I’ve become more and more convened over the past year talking to directors that for OSS development to be accepted as a part of the library community, it’s going to have to become a mainstream service. Too much R&D in libraries is done as part of an individual, student or demo project. To a large degree, front-line workers and developers within the library community have a healthy bent towards OSS. But organizational attitudes change slower and these are the ones that tend to matter. So, I’m going to be taking a different course over this next year — at least within my own small part of the world.
Over the past three months, I’ve been leading a group looking at next generation ILS services for our regional consortia, Summit. Summit is a consortia made up of 33 academic libraries throughout Oregon and Washington — with all system’s being Innovative. This is due to the fact that III’s consortia software really only works with III libraries. In looking at the various options available — we’ve tried to keep an open mind. I’ve been running copies of Koha and Evergreen over the past month to look at current functionality within a very untraditional consortial setting, folks have spoken to vendors like Endeca, Aquabrowser, III and OCLC as well as others. In all, the process has showed me a couple of things.
- Given that this decision will be just on the consortia database, our options are somewhat limited. III doesn’t make the process of having an outside vendor interact with the Innreach system easy — though we’ve been told it could be done. This means that we migrate off III as a group (can’t see that happening), partnering with III (what I think many would consider to be the safer, least disruptive choice), working closely with OCLC — though the second and third options don’t hold much appeal to me personally.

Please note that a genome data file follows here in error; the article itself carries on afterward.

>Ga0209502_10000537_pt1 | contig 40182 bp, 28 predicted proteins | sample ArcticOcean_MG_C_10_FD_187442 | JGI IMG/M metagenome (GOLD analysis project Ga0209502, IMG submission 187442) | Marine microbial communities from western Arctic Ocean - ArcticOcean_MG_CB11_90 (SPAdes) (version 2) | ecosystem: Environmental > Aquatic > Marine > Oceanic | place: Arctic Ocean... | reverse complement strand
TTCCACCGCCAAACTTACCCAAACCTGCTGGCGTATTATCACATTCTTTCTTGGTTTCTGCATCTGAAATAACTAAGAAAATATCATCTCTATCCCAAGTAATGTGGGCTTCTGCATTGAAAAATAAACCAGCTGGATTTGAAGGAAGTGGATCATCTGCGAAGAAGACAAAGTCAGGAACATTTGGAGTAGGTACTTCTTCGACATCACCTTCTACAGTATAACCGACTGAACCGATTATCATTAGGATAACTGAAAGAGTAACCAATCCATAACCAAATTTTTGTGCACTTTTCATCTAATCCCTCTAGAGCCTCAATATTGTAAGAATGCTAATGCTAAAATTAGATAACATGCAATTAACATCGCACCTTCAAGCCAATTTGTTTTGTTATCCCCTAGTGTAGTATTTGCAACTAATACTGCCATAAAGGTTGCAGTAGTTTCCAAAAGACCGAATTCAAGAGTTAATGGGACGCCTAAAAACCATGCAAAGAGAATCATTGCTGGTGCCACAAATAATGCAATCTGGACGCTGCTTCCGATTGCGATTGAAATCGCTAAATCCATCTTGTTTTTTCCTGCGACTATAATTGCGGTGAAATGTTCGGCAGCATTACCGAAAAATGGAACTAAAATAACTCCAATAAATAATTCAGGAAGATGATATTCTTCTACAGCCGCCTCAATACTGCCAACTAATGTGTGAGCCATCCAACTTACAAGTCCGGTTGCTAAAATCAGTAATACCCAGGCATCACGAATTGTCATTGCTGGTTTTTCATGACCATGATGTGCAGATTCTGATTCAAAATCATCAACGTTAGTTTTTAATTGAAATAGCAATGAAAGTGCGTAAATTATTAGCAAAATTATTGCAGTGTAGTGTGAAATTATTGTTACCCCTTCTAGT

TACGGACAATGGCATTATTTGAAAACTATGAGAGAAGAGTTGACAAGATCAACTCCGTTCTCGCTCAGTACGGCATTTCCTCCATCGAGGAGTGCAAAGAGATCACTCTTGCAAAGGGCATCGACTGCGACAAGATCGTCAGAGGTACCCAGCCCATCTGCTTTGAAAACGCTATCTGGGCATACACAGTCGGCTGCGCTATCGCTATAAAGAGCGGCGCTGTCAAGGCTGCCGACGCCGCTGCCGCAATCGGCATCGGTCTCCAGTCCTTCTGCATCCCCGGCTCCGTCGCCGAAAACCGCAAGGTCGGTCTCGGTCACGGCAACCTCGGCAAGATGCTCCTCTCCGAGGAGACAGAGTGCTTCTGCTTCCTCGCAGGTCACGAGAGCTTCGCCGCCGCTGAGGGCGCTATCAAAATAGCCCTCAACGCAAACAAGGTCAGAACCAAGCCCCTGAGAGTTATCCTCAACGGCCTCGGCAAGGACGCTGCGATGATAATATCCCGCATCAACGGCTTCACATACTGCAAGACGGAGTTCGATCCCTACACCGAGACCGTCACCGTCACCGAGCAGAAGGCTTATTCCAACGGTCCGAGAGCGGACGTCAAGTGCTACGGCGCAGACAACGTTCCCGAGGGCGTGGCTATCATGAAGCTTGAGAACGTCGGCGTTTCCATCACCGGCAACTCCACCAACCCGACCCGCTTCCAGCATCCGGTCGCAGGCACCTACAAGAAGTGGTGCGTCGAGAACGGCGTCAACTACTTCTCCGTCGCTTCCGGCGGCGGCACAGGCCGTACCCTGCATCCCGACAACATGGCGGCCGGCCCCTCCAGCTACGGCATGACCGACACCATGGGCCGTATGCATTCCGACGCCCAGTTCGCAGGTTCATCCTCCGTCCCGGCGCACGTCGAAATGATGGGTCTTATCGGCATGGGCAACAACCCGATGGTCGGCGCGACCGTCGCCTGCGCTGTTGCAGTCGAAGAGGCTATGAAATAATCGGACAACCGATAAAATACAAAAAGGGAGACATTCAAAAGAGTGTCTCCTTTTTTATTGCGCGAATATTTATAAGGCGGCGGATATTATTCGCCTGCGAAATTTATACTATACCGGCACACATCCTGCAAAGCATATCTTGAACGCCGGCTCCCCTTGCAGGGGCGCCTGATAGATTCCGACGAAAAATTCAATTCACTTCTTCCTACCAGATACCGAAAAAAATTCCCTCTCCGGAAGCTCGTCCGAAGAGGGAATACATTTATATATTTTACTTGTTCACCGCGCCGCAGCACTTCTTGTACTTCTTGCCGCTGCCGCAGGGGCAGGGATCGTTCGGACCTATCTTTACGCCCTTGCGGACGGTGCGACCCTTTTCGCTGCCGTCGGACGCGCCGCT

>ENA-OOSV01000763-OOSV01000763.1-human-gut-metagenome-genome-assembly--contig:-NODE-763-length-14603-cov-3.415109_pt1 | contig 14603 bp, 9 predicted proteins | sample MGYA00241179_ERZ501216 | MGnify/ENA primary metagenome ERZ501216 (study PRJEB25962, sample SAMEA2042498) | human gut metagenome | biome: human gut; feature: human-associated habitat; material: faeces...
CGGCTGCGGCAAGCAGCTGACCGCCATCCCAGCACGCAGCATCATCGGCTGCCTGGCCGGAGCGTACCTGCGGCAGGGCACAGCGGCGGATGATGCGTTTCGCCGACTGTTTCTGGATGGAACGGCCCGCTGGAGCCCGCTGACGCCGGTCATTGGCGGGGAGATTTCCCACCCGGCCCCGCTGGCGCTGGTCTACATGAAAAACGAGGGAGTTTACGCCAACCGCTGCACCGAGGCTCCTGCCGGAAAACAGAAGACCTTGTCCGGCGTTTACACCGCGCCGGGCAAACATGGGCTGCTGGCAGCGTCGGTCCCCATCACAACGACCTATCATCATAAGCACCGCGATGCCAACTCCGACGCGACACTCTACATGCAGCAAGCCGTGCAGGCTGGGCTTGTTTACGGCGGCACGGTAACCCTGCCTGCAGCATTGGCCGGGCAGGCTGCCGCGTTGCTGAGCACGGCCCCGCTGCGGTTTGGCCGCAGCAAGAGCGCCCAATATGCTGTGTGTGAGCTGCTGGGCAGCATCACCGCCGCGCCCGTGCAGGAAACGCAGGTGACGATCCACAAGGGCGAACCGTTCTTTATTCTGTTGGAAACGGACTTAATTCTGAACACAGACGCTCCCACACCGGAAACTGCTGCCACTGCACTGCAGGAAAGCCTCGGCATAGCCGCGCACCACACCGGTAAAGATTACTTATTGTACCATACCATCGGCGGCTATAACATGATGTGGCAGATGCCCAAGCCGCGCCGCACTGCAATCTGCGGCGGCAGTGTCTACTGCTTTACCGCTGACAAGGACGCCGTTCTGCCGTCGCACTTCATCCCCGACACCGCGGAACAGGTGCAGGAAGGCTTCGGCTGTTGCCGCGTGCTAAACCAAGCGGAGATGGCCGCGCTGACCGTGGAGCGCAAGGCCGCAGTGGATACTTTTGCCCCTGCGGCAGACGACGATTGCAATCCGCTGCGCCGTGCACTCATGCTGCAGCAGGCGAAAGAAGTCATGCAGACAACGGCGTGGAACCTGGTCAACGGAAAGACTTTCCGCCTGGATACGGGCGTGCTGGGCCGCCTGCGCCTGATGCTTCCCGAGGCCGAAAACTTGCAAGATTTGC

- Which leads me to number 2 — while the consortia has more than enough talent to develop an inhouse solution — the organization infrastructure simply doesn’t exist to allow such a solution to be considered.
The second realization is what struck me most. I spend a great deal of my time helping folks within the Pacific NW implement tools around their ILS — but there really isn’t a centralized or formalized R&D process within the consortia — and for a group this large, that seems to be a shame. There is a lot of talent tied up within the 33 member organizations, the question is how to get at it.
Well, I’ve got an idea. While my group really cannot make a recommendation related to the current software available (we can talk about what’s available and what I believe to be the future trends) — I can advise that we formalize an R&D group within the consortia. Fortunately, Summit is hiring a digital library coordinator — and I think that this position would be perfect to lead this group. I envision a committee that could be used to:
- coordinate Summit development efforts and investigate options like SOPAC, metasearching within a consortial environment, OpenURL within a consortial environment, etc.
- provide Summit with shared development resources — allowing member libraries to help drive development of services, while distributing the R&D between member libraries
- advocating for OSS and an active R&D agenda to the member libraries directors and the Summit executive board.
In all honesty, I think #3 is the most important. The proprietary vendor community is very adapt at dealing with the library community at a high level, and this allows them to shape the overall environment within the organization. My hope is that by creating a formal working group within the consortia and identifying that this is indeed important — and help to lead to an attitude shift within the Pacific Northwest.
Will it work? Who knows. I’ve floated the idea by a few folks — some on other committees, some familiar with the current makeup of the executive committee, and the overall mood isn’t optimistic. The biggest challenge to overcome is this idea that one’s library doesn’t have any special skills to offer (or any bodies to offer). If R&D is valued at an organization — resources and people can be found.
Anyway, my hope is that the recommendations that come out of this study will help to move this conversation forward. As I said — there is a lot of talent in the Pacific Northwest — its time we started tapping into as a group and seeing what can be accomplished within a consortia when everyone contributes.